Guomei: Shandong Airlines Boeing 737-8 MAX B-1275 by JC Wings

Unsurprisingly, given its grounded status, there have been few new releases of Boeing 737-8 MAXs in the past year with a few trickling out from Phoenix and not much else. Aeroclassics seems to have rather given up on its MAX mould, which is probably for the best. JC Wings on the other hand have such long release windows that this model, which was announced in 2018, only hit the stores in China in March 2020 and seemingly few made it outside of the home market. With the MAX rapidly approaching re-entry into service, whether the airlines want or need them any longer or not, it is a good time to take another look at the type.


Shandong Airlines, as its name suggests, is based in the capital of Shandong province, Jinan, in the North-east of China, close to the enormous Beijing / Tianjin mega-cities. The province is home to nearly 100 million people, so it is no surprise that in the early days of Chinese liberalisation of the air market it quickly gained its own airline, financed by a wide variety of provincial government bodies and businesses.

Although formed in 1994 it wasn’t until March 1996 that its first aircraft arrived – a trio of new Boeing 737-300s. Since then the airline has survived where other similar startups from the time, such as Wuhan Airlines, have not and it avoided being swallowed up in the airline rationalisation of the early 2000s. Nonetheless by late 2003 it was searching for a partner and found one in the form of Air China who paid 500 million yuan for a 22.8% stake in March 2004.

Image by Jim Li from

This stake has subsequently been enlarged, so Shandong is a full subsidiary of Air China, however it hasn’t led to the disappearance of Shandong’s identity. Quite the contrary the fleet has grown massively from 16 aircraft in June 2005 to 128 today. The backbone of this expansion has been the Boeing 737 so it was little surprise in April 2014 when an order for 50 more units was placed, 343 of which would be new 737-8 MAXs.

Shandong received its first 737-8 MAX, B-1275, on June 4th 2018 and 7 were delivered by the time the type was grounded around the world on March 11, 219. In fact, Shandong had only received its 7th MAX 9 days earlier. The grounding of the fleet had a negative impact on the airline, which lost more than CNY28.5 million ($4.14 million) in the six months ending June 30th. The MAX wasn’t the only factor, currency fluctuations and increased competition were also cited, but it certainly helped.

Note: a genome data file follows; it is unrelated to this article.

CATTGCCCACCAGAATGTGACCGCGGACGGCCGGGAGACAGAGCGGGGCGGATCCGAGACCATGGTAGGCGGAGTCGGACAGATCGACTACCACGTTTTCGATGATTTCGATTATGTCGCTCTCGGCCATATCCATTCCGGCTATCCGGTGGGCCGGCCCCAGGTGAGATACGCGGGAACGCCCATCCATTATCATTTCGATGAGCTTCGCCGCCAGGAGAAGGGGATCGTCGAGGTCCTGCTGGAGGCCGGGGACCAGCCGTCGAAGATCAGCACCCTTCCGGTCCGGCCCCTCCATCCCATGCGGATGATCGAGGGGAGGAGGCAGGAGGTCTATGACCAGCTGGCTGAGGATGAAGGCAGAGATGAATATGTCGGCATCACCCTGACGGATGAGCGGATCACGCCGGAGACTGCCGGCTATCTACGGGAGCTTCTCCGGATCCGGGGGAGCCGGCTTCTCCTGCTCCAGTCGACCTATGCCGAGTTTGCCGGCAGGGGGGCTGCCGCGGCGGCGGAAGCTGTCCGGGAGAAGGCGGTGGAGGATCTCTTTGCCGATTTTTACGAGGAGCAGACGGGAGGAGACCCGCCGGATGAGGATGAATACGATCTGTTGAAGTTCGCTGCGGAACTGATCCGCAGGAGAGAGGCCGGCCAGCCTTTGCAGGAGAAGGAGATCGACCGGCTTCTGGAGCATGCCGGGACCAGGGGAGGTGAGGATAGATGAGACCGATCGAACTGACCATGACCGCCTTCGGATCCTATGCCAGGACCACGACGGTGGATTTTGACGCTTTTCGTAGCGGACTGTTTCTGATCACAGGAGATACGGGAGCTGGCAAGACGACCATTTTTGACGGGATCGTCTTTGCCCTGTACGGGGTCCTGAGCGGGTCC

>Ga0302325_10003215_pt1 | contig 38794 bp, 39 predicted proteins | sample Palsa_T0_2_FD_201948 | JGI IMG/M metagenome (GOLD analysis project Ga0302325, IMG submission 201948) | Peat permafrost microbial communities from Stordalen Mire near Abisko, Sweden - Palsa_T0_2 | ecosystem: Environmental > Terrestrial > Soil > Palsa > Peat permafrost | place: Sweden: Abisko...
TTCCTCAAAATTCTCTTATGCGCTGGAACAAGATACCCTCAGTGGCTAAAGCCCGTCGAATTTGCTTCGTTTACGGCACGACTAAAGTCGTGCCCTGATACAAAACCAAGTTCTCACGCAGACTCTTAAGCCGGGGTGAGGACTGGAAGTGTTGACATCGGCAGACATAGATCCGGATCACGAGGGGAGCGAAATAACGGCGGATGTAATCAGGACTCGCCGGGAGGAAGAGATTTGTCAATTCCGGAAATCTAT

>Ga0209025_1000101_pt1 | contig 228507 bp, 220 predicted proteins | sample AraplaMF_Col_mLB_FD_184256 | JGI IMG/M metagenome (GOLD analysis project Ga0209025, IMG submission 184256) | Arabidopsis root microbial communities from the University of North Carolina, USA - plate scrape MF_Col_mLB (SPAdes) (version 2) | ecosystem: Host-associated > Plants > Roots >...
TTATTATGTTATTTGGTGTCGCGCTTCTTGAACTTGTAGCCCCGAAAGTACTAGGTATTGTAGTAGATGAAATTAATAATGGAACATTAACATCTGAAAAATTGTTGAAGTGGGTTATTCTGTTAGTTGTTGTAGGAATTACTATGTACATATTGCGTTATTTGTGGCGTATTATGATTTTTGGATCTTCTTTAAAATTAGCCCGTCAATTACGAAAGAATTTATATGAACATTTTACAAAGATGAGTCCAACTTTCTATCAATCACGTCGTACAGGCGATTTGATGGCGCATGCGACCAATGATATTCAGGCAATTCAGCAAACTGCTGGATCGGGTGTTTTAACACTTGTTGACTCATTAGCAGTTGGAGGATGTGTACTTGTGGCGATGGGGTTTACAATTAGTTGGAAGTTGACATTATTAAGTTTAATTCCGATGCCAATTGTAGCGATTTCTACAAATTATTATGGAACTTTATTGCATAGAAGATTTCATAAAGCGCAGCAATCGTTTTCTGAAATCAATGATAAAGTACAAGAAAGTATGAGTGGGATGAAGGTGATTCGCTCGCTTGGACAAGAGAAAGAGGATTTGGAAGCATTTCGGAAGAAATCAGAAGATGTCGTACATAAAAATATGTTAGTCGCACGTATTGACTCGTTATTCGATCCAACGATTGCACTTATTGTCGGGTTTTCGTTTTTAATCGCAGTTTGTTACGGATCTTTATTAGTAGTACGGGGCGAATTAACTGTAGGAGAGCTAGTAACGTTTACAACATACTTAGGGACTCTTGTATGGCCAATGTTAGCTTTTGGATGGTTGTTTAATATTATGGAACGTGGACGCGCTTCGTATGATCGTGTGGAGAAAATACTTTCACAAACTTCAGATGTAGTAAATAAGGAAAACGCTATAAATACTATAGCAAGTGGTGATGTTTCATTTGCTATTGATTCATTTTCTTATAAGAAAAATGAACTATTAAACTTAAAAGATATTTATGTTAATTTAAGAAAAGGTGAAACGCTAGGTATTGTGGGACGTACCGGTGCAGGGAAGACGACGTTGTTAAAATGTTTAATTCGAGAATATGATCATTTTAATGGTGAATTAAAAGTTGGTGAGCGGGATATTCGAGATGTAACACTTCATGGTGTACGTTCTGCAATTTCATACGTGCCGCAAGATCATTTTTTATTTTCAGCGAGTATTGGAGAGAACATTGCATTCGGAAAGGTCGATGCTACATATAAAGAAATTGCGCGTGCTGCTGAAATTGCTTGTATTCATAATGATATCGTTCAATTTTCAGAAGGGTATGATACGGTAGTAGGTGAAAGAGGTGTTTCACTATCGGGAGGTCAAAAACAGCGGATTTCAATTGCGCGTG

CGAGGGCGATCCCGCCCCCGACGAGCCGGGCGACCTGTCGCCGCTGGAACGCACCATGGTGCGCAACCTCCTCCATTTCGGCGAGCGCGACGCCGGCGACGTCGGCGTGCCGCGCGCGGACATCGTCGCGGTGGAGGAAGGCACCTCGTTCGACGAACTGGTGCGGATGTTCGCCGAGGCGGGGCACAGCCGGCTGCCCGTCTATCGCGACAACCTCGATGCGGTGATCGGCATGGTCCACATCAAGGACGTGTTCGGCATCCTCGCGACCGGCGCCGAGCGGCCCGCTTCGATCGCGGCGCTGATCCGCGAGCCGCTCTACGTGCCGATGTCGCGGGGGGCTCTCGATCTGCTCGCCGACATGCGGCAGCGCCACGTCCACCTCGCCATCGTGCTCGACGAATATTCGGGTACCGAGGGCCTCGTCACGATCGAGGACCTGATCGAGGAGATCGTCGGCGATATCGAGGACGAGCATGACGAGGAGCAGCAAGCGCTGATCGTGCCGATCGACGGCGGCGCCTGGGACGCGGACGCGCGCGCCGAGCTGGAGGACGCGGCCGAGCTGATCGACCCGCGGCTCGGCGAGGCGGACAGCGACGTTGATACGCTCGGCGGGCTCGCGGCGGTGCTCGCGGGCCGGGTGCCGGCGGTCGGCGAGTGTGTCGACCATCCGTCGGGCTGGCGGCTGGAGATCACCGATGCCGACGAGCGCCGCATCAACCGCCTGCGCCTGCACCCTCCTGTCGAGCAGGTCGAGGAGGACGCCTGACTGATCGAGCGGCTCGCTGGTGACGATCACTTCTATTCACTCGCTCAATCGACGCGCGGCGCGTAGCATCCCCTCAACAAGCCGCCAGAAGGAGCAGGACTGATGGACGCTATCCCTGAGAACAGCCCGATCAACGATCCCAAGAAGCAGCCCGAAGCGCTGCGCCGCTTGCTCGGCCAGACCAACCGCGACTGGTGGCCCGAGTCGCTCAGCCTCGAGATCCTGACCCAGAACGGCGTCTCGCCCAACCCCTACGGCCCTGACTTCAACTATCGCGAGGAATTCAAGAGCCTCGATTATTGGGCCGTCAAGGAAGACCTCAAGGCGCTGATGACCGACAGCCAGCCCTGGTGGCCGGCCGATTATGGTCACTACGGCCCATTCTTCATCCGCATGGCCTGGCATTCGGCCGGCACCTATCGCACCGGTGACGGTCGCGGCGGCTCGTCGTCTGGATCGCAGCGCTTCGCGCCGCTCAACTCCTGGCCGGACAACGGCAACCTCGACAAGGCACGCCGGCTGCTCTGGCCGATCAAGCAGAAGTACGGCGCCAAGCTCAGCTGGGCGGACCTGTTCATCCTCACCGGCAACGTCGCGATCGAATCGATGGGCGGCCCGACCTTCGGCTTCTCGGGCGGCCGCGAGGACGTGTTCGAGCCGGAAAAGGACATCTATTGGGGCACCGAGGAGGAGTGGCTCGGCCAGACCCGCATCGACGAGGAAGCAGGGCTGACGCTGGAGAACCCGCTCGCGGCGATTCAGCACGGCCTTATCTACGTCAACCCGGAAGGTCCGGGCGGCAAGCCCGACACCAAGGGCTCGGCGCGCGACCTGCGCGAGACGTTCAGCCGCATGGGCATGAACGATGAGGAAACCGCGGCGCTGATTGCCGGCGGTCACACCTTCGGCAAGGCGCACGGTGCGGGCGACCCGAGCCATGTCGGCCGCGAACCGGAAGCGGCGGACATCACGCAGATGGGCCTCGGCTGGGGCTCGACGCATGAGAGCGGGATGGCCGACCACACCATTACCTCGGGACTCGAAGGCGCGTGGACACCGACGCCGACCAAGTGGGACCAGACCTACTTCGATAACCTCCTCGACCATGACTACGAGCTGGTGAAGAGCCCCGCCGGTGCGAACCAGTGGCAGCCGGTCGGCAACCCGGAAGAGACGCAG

Image by Nibrage from

The first MAX for Shandong wears a special scheme to advertise the Guomei Liquor Group, which has a major base in Rizhao City, Shandong. Guomei specialises in the production of Baijiu, which is apparently the world’s best-selling liquor selling more than whisky, vodka, gin, rum and tequila combined. Given the Covid crisis whether Shandong Airlines has any desire to puts its MAXs back into service is debatable but the airline still has 27 more on order.


The format for my reviews is to split them into three key areas:

  • The mould of the aircraft
  • The paint and livery
  • Printing and quality control

Each can get a maximum score of 10 for a section giving a maximum combined total score of 30.


In my opinion of the four existing 737-8 MAX moulds there are really only two contenders, and those are the moulds from Panda Models and JC Wings / Gemini Jets. Unfortunately, the seeming upheavals at Panda mean that they have not used their MAX mould for well over a year now and it is unclear whether they still have access to it.

The JC Wings MAX is a significant improvement over their older 737-800 and uses a completely new fuselage. The nose is a major improvement and looks great. The only criticism is that the curve down to the cockpit windows is a little angular. The rest of the fuselage is excellent although the tailcone is perhaps a little too blunt.